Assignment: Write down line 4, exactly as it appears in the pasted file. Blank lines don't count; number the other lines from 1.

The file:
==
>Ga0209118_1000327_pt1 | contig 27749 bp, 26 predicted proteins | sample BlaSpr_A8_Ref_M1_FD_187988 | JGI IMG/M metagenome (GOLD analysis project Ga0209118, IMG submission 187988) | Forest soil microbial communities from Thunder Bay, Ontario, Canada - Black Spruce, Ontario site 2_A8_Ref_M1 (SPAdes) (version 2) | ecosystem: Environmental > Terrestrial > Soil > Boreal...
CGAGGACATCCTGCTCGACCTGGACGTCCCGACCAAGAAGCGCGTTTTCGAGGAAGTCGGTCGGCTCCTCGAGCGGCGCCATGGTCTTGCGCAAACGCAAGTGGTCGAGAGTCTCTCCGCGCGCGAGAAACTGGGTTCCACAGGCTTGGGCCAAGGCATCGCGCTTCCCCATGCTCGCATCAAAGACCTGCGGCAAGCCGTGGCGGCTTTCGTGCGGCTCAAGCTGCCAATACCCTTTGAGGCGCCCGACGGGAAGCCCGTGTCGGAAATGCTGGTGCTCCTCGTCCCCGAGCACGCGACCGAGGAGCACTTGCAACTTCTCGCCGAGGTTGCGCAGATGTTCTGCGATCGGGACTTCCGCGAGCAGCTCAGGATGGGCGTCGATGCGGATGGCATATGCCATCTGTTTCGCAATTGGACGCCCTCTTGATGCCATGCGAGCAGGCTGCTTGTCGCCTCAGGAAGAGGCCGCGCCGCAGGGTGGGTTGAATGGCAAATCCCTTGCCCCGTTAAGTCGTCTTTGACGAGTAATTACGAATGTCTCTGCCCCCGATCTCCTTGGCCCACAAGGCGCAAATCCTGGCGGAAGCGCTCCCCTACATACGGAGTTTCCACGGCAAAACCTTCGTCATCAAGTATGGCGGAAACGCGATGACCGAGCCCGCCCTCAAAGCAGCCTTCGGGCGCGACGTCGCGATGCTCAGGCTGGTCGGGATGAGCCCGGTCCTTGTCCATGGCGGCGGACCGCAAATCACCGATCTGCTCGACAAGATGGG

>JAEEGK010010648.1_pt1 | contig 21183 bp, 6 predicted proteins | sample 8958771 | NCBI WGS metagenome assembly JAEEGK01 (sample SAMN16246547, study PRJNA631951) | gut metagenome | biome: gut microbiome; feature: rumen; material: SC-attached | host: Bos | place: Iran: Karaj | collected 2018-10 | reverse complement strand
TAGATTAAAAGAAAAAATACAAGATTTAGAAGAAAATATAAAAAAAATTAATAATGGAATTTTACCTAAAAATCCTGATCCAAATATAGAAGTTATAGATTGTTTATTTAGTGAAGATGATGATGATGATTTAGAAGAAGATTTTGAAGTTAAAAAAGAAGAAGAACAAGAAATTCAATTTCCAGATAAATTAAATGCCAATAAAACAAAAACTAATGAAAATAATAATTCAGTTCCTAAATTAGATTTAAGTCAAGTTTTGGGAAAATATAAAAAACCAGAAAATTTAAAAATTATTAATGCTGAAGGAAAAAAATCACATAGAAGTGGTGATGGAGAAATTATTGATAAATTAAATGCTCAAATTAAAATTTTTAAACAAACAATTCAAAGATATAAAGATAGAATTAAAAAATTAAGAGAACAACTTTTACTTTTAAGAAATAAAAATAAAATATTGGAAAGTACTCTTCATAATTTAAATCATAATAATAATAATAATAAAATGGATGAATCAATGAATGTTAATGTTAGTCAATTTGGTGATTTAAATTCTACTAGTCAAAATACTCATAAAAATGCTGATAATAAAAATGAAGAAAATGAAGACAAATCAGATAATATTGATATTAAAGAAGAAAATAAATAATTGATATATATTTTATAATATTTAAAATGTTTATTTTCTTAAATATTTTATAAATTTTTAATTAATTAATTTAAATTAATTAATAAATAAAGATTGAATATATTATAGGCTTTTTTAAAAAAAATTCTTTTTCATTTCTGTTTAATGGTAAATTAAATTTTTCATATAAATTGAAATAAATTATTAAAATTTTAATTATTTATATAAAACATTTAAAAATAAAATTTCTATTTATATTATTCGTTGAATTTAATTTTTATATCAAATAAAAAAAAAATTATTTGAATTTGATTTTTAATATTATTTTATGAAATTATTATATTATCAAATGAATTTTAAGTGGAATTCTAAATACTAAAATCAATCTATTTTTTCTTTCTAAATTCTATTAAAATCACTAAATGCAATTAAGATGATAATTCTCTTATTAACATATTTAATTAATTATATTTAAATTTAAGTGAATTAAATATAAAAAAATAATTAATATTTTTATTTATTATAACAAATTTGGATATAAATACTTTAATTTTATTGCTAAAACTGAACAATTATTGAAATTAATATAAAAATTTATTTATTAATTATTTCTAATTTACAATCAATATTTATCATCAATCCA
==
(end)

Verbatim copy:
TAGATTAAAAGAAAAAATACAAGATTTAGAAGAAAATATAAAAAAAATTAATAATGGAATTTTACCTAAAAATCCTGATCCAAATATAGAAGTTATAGATTGTTTATTTAGTGAAGATGATGATGATGATTTAGAAGAAGATTTTGAAGTTAAAAAAGAAGAAGAACAAGAAATTCAATTTCCAGATAAATTAAATGCCAATAAAACAAAAACTAATGAAAATAATAATTCAGTTCCTAAATTAGATTTAAGTCAAGTTTTGGGAAAATATAAAAAACCAGAAAATTTAAAAATTATTAATGCTGAAGGAAAAAAATCACATAGAAGTGGTGATGGAGAAATTATTGATAAATTAAATGCTCAAATTAAAATTTTTAAACAAACAATTCAAAGATATAAAGATAGAATTAAAAAATTAAGAGAACAACTTTTACTTTTAAGAAATAAAAATAAAATATTGGAAAGTACTCTTCATAATTTAAATCATAATAATAATAATAATAAAATGGATGAATCAATGAATGTTAATGTTAGTCAATTTGGTGATTTAAATTCTACTAGTCAAAATACTCATAAAAATGCTGATAATAAAAATGAAGAAAATGAAGACAAATCAGATAATATTGATATTAAAGAAGAAAATAAATAATTGATATATATTTTATAATATTTAAAATGTTTATTTTCTTAAATATTTTATAAATTTTTAATTAATTAATTTAAATTAATTAATAAATAAAGATTGAATATATTATAGGCTTTTTTAAAAAAAATTCTTTTTCATTTCTGTTTAATGGTAAATTAAATTTTTCATATAAATTGAAATAAATTATTAAAATTTTAATTATTTATATAAAACATTTAAAAATAAAATTTCTATTTATATTATTCGTTGAATTTAATTTTTATATCAAATAAAAAAAAAATTATTTGAATTTGATTTTTAATATTATTTTATGAAATTATTATATTATCAAATGAATTTTAAGTGGAATTCTAAATACTAAAATCAATCTATTTTTTCTTTCTAAATTCTATTAAAATCACTAAATGCAATTAAGATGATAATTCTCTTATTAACATATTTAATTAATTATATTTAAATTTAAGTGAATTAAATATAAAAAAATAATTAATATTTTTATTTATTATAACAAATTTGGATATAAATACTTTAATTTTATTGCTAAAACTGAACAATTATTGAAATTAATATAAAAATTTATTTATTAATTATTTCTAATTTACAATCAATATTTATCATCAATCCA